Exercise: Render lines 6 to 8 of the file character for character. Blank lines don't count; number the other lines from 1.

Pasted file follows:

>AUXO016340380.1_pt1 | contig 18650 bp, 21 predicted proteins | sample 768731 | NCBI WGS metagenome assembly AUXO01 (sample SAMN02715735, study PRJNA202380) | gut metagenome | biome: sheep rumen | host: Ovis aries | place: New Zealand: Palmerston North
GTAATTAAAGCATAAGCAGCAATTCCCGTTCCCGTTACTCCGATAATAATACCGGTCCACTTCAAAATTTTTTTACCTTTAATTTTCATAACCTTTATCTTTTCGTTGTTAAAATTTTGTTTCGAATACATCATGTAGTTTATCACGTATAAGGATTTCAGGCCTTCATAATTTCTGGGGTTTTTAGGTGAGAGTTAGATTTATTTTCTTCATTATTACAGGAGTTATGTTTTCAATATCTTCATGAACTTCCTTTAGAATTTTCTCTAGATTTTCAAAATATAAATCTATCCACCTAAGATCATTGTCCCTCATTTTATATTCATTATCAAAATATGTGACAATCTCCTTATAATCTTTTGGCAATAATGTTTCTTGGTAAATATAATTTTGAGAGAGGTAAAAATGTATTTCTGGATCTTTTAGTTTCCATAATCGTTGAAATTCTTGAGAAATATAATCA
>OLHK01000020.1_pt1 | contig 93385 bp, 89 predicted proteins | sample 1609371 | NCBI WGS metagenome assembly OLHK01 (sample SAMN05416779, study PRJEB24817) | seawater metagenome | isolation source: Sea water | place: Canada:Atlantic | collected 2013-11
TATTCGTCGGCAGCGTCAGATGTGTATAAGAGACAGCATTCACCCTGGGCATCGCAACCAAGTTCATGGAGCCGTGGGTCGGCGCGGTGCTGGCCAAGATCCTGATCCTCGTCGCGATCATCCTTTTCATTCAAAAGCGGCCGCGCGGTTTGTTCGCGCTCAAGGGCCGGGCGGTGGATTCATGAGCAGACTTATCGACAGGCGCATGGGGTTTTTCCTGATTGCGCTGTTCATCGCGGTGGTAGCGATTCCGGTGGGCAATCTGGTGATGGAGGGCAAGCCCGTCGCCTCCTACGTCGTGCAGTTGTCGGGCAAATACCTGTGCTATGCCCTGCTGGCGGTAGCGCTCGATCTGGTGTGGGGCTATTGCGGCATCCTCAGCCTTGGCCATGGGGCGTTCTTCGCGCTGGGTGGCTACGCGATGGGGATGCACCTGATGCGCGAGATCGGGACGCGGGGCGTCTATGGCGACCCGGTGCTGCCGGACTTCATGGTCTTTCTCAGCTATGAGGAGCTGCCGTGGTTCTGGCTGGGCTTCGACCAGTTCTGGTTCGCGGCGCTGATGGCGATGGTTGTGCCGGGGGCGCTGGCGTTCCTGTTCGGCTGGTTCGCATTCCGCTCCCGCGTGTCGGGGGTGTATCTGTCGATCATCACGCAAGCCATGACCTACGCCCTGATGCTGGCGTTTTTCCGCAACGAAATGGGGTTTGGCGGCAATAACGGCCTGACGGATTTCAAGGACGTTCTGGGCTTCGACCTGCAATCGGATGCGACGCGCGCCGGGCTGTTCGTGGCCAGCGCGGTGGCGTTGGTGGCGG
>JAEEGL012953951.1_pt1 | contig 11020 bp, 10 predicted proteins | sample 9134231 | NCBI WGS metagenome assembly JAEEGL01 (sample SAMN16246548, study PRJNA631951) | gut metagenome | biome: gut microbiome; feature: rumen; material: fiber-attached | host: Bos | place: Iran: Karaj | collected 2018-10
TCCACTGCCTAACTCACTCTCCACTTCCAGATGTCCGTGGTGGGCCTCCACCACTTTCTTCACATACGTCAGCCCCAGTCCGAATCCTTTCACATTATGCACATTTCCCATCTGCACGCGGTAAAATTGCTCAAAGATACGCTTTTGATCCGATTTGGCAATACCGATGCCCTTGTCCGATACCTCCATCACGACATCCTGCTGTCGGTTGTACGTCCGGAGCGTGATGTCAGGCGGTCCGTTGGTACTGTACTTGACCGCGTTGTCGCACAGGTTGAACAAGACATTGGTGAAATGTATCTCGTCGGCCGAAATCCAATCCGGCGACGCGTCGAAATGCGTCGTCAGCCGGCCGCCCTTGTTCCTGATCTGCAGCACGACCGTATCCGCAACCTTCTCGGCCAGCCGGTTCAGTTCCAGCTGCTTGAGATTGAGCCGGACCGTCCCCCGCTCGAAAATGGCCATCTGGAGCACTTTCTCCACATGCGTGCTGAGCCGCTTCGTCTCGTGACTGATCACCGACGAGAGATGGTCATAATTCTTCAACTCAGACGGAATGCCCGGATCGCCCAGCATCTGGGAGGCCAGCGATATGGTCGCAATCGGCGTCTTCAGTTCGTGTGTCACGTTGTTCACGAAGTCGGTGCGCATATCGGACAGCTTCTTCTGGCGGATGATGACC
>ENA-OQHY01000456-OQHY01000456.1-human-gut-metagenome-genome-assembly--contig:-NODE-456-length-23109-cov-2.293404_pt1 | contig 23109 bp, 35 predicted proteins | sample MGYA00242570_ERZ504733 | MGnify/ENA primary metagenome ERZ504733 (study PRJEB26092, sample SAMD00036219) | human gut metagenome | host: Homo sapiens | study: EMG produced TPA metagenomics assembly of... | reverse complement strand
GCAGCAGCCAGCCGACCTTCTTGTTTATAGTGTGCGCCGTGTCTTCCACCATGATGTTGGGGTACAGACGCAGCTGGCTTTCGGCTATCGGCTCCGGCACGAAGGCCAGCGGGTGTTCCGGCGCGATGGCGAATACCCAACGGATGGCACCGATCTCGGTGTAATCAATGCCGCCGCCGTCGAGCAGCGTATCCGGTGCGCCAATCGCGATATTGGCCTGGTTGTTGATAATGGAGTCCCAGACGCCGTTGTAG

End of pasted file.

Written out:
TCCACTGCCTAACTCACTCTCCACTTCCAGATGTCCGTGGTGGGCCTCCACCACTTTCTTCACATACGTCAGCCCCAGTCCGAATCCTTTCACATTATGCACATTTCCCATCTGCACGCGGTAAAATTGCTCAAAGATACGCTTTTGATCCGATTTGGCAATACCGATGCCCTTGTCCGATACCTCCATCACGACATCCTGCTGTCGGTTGTACGTCCGGAGCGTGATGTCAGGCGGTCCGTTGGTACTGTACTTGACCGCGTTGTCGCACAGGTTGAACAAGACATTGGTGAAATGTATCTCGTCGGCCGAAATCCAATCCGGCGACGCGTCGAAATGCGTCGTCAGCCGGCCGCCCTTGTTCCTGATCTGCAGCACGACCGTATCCGCAACCTTCTCGGCCAGCCGGTTCAGTTCCAGCTGCTTGAGATTGAGCCGGACCGTCCCCCGCTCGAAAATGGCCATCTGGAGCACTTTCTCCACATGCGTGCTGAGCCGCTTCGTCTCGTGACTGATCACCGACGAGAGATGGTCATAATTCTTCAACTCAGACGGAATGCCCGGATCGCCCAGCATCTGGGAGGCCAGCGATATGGTCGCAATCGGCGTCTTCAGTTCGTGTGTCACGTTGTTCACGAAGTCGGTGCGCATATCGGACAGCTTCTTCTGGCGGATGATGACC
>ENA-OQHY01000456-OQHY01000456.1-human-gut-metagenome-genome-assembly--contig:-NODE-456-length-23109-cov-2.293404_pt1 | contig 23109 bp, 35 predicted proteins | sample MGYA00242570_ERZ504733 | MGnify/ENA primary metagenome ERZ504733 (study PRJEB26092, sample SAMD00036219) | human gut metagenome | host: Homo sapiens | study: EMG produced TPA metagenomics assembly of... | reverse complement strand
GCAGCAGCCAGCCGACCTTCTTGTTTATAGTGTGCGCCGTGTCTTCCACCATGATGTTGGGGTACAGACGCAGCTGGCTTTCGGCTATCGGCTCCGGCACGAAGGCCAGCGGGTGTTCCGGCGCGATGGCGAATACCCAACGGATGGCACCGATCTCGGTGTAATCAATGCCGCCGCCGTCGAGCAGCGTATCCGGTGCGCCAATCGCGATATTGGCCTGGTTGTTGATAATGGAGTCCCAGACGCCGTTGTAG